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The Futility of Determining the “Original Meaning” Of the 14th Amendment



Justice Alito said something rather interesting in his concurrence in this week’s voting rights case:

The opinion of the Court suggests that the rejection of Stevens’ proposal signified the adoption of the theory that representatives are properly understood to represent all of the residents of their districts, whether or not they are eligible to vote. As was the case in 1787, however, it was power politics, not democratic theory, that carried the day.


The list could go on. The bottom line is that in the leadup to the Fourteenth Amendment, claims about representational equality were invoked, if at all, only in service of the real goal: preventing southern States from acquiring too much power in the National Government.

This is, in fact, accurate. I would strongly recommend Mark Graber’s recent paper, which shows that the framers of the 14th Amendment were largely uninterested in the precise wording of Section 1, and were almost exclusively focused on Section 2. I’ll have more on the implications of his argument later, but it’s relevant here. Their belief, essentially, was that in light of Dred Scott it didn’t really matter how you worded federal civil rights protections if people opposed to civil rights controlled the Supreme Court. If, for example, people like John Roberts and Sam Alito were pivotal Supreme Court votes, no matter how explicit you made congressional authority to prevent racial discrimination in voting in the 15th Amendment, it wouldn’t matter. You have to say they were prescient.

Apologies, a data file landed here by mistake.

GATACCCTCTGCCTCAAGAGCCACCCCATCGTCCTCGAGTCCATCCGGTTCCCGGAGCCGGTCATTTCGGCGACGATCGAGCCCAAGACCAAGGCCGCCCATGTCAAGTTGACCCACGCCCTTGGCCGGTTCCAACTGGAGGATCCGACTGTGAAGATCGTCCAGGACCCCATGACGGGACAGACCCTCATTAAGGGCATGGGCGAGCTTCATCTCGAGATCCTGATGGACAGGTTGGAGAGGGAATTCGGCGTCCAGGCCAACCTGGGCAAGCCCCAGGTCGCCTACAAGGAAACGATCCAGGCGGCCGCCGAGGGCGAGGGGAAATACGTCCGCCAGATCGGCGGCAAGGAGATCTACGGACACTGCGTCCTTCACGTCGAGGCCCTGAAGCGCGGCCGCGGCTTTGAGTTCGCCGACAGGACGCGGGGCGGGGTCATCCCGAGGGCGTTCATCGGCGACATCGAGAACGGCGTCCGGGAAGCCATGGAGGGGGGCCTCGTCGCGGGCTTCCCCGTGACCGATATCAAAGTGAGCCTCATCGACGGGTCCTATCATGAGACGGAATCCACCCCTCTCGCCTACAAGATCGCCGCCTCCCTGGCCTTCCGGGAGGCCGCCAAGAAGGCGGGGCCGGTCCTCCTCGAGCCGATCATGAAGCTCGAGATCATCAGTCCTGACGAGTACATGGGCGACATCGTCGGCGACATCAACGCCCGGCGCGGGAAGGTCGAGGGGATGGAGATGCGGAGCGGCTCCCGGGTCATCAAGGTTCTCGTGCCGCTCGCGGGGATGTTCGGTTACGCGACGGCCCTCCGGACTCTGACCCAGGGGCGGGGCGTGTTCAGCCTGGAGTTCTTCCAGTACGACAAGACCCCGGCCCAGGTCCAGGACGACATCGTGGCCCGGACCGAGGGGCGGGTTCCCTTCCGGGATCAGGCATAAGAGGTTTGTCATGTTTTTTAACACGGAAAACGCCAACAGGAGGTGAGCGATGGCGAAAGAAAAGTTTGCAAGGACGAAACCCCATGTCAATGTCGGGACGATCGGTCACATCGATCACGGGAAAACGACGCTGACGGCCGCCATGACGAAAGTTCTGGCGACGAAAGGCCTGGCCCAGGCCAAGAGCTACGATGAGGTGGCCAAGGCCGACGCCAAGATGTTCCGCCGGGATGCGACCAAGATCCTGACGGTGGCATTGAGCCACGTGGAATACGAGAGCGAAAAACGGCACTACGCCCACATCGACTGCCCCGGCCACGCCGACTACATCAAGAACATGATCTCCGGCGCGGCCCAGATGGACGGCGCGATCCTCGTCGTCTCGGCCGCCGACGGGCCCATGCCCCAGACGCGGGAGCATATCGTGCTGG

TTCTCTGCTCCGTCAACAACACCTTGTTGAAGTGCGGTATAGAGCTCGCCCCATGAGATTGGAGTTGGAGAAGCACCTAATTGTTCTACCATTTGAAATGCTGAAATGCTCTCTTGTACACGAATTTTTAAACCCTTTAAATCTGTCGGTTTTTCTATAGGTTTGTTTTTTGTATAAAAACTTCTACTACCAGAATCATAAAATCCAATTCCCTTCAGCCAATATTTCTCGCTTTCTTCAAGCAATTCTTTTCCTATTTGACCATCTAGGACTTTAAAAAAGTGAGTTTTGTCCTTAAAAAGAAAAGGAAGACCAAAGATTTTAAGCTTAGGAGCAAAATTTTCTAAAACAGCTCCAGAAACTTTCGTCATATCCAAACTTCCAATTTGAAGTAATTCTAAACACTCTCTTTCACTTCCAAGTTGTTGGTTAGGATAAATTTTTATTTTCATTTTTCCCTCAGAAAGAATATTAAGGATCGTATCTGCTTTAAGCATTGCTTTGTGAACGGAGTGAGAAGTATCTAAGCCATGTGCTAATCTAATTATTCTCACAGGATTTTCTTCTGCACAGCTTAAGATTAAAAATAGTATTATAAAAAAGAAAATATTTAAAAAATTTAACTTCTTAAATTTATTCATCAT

Trying to determine the “original meaning” of the Equal Protection clause, then, is essentially pointless, because the framers recognized that its meaning would depend on court personnel.

This doesn’t make Alito’s conclusion valid, however. If he consistently believed that because the 14th Amendment was the product of power politics and written by people who were not naive legal formalists that the Supreme Court should simply not act to enforce it, that would be one thing, but as we’ve seen he doesn’t. So the Supreme Court should try as best they can to protect the democratic equality that was the central purpose of the 14th Amendment. And this means when state legislatures change the denominator in order to dilute minority representation, it’s unconstitutional.

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